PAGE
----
Winter Haven Plans for New Fire Station
City Plans for a New Fire Station
By Joy Cochran
WINTER HAVEN -- Fire Chief Tony Jackson dreams of the day his staff responds to fire calls from a new fire station.
And since the city recently accepted about an acre of surplus property from the Department of Transportation, Jackson's dream could be closer to becoming a reality.
City officials would like to see a new fire station built at U.S. 17 and Third Street Southwest, on property where a tire store and Denny's restaurant were once located before U.S. 17 was recently realigned. They have yet to acquire the Denny's property and property owned by the Bowen Brothers Fruit Co. that will be needed for the project.
"I particularly like the location from a response time frame," Jackson said. "You will have quick response to all parts of the city from U.S. 17."
No timeline is set for constructing the new facility and it could take a few years to complete, said Mike McMahon, the city's redevelopment director.
"We're only in the initial planning stages," he said. "We just know there's a need for a new fire station."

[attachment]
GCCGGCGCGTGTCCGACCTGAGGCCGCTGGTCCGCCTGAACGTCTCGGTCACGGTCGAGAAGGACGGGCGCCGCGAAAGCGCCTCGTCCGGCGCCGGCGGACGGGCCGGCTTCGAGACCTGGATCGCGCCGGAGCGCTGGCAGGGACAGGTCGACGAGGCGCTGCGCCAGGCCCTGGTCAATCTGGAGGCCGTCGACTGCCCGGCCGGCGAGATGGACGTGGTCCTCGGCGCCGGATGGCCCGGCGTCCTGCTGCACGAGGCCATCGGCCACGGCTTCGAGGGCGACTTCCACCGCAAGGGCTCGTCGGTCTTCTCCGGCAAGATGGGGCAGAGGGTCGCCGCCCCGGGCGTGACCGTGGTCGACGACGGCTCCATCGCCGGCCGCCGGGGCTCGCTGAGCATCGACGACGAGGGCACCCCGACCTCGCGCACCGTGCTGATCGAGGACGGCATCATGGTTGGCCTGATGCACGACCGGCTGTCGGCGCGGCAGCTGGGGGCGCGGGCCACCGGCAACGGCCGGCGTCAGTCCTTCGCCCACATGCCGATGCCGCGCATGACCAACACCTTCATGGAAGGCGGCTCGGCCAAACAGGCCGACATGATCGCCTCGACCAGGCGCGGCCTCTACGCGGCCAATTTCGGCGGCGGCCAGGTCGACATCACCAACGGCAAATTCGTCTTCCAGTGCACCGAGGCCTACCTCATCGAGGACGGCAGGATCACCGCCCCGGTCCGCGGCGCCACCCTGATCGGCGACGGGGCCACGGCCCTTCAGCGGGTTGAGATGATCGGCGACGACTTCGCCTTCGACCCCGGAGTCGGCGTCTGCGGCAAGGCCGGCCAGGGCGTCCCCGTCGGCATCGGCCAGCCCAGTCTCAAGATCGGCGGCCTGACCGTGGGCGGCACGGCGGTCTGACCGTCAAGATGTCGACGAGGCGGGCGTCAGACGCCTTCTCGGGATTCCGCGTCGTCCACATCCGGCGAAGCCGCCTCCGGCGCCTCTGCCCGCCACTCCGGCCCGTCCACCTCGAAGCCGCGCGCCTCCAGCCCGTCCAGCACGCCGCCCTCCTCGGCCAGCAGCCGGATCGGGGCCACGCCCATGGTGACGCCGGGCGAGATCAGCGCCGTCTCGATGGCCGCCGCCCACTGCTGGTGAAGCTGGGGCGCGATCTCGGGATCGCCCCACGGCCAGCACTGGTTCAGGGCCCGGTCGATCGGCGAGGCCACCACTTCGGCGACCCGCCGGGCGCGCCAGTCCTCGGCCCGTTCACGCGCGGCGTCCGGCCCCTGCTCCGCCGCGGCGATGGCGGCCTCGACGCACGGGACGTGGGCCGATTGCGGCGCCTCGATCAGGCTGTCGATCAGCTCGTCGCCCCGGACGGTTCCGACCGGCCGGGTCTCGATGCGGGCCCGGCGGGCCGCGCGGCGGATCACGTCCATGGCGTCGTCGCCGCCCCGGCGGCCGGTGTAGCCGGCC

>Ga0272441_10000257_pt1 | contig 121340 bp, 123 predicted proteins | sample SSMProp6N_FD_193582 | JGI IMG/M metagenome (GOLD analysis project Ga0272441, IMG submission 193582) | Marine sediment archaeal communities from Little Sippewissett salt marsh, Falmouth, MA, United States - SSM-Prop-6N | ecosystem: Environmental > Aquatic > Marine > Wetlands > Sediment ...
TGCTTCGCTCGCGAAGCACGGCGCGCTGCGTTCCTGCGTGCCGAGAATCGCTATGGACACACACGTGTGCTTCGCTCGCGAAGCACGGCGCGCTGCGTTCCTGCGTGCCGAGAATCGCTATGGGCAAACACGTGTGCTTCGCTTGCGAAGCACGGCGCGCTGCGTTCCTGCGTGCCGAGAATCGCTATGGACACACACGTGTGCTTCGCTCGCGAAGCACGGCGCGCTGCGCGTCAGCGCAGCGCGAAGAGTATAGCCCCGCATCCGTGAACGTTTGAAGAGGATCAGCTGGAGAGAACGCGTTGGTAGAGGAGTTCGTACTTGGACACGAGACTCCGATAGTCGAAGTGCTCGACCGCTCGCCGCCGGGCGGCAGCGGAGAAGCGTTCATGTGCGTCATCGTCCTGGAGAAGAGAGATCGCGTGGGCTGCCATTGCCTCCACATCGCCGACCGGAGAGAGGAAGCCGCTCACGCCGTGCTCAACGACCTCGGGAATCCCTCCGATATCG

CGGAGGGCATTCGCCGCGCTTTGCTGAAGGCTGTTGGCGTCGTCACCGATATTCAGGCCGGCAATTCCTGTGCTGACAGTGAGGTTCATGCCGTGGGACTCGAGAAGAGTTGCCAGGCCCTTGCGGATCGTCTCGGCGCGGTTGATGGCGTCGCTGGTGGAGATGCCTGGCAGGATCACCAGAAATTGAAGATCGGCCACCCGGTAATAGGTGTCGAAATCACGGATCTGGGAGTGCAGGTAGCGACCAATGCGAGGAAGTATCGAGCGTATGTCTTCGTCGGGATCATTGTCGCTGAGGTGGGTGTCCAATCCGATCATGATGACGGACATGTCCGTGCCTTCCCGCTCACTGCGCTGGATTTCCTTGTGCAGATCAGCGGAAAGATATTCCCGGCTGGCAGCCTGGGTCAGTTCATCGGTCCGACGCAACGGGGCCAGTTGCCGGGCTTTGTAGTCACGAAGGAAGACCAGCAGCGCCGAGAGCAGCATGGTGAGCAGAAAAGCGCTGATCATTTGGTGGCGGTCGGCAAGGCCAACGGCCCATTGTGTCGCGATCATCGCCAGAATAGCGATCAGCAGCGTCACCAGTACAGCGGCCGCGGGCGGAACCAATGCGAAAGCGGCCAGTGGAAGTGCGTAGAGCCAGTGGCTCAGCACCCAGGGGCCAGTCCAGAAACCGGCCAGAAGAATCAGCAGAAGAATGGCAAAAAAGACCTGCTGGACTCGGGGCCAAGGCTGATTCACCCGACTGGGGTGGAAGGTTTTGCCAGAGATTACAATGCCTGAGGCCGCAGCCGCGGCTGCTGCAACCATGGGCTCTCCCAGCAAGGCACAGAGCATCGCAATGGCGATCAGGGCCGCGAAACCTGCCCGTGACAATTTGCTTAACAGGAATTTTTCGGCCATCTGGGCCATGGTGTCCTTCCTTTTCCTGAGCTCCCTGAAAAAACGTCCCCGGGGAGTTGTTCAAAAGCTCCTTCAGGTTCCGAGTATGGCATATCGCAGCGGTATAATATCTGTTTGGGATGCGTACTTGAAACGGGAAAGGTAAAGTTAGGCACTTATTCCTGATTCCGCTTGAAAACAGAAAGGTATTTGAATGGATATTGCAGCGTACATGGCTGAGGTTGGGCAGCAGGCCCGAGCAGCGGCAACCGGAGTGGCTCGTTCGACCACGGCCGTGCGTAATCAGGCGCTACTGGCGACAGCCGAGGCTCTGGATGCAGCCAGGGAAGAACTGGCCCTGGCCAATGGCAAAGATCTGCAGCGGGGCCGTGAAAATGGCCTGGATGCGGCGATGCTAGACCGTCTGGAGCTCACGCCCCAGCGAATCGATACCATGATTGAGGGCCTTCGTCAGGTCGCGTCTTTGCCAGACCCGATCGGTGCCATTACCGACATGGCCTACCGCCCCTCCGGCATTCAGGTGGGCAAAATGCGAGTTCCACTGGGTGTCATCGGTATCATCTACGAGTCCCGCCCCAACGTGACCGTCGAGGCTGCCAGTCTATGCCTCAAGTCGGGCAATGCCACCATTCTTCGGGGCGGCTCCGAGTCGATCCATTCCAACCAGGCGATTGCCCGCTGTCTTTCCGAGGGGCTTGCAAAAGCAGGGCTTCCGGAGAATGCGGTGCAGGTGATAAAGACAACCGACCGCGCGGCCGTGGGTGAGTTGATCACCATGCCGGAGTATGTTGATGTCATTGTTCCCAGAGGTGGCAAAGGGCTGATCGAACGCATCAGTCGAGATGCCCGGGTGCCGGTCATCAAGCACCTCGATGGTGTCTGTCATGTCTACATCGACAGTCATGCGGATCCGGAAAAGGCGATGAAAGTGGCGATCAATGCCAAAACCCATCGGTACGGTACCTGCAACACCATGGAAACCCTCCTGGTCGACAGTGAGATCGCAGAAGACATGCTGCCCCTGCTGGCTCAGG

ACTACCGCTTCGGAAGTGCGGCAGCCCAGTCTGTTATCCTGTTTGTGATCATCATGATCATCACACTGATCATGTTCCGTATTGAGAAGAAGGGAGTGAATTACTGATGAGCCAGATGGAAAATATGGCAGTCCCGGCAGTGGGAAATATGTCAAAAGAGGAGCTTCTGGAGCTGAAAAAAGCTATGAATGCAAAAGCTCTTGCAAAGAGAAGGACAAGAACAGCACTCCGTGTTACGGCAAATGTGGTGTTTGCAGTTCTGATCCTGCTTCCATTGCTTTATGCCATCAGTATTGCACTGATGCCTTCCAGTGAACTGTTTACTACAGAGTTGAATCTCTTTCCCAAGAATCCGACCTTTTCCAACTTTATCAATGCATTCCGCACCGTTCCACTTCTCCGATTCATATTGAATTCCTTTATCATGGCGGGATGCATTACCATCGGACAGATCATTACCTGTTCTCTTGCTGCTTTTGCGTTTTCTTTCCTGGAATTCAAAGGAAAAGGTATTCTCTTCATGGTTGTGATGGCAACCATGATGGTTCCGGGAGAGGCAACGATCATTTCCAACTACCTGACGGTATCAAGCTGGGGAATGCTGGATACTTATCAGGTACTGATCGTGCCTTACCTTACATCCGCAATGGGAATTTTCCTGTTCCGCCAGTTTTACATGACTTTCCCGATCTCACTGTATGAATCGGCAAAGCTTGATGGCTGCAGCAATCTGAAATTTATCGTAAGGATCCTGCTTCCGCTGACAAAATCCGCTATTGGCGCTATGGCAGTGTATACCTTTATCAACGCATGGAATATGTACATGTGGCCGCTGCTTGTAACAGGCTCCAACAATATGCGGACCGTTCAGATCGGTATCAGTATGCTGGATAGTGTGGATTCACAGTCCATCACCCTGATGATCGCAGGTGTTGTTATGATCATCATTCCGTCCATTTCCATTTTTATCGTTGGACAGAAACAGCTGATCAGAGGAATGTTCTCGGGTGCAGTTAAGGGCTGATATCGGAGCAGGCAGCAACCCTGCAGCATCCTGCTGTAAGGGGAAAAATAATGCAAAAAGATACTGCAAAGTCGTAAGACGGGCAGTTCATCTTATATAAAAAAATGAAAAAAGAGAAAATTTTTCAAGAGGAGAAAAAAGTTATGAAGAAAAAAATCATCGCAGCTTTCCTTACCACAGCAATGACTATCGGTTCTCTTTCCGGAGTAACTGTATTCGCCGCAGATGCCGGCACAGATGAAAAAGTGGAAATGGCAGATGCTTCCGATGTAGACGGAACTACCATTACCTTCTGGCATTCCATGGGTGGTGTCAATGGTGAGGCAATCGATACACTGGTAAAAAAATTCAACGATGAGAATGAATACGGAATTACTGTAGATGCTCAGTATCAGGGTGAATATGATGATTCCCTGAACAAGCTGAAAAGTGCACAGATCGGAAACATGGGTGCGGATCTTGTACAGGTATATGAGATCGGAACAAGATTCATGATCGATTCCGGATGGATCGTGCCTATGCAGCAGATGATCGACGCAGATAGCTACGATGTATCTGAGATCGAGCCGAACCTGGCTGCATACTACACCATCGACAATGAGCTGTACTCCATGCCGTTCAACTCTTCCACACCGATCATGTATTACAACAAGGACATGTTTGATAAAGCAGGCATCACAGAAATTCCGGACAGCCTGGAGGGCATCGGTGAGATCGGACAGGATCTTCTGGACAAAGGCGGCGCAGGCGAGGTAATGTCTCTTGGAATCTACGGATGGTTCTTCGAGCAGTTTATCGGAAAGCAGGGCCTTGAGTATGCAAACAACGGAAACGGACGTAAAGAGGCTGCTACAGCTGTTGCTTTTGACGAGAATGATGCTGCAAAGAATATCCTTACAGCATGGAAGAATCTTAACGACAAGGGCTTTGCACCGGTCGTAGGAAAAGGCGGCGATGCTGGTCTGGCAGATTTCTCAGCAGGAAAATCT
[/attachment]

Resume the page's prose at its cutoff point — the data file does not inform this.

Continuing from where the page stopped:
No matter where it's built, construction should take about 18 months, Jackson said.
The city's fire station is in one half of a building constructed in 1965.
The Fire Department used to share the building with the Police Department, which recently left for new digs on North Lake Silver Drive.
A new fire station should cost about half as much as the new $5.8 million facility the Police Department moved into earlier this month.
Jackson estimates the cost will be about $2.7 million.
A fire station also needs about half the property and space as the police station.
About 11/2 acres will be needed to build a 17,000-square-foot fire facility, Jackson said.
Several issues have contributed to the need for a new fire station, Jackson said.
The city needs more room to meet a new state law that requires at least four firefighters respond to fire calls. Winter Haven's station cannot accommodate the additional employees the department will need to hire.
"It's already law, but they give you some flexibility to accomplish it," Jackson said. "I've submitted a plan that will allow us to incrementally hire firefighters until we get to the level we're supposed to be." The department has 57 employees at the main fire station and two substations, he said.
Another problem is that equipment that should be stored indoors often has to be parked outside the station, Jackson said.
Doing the work themselves, firefighters renovated the old facility about two years ago. But there's still not enough space for proper training or equipment storage, Jackson said.
Training should take place daily, Jackson said.
"Right now we're doing makeshift training," he said. "In the world we have today, there's no such thing as a firefighter standing around doing nothing."
Joy Cochran can be reached at firstname.lastname@example.org or 863-401-6970.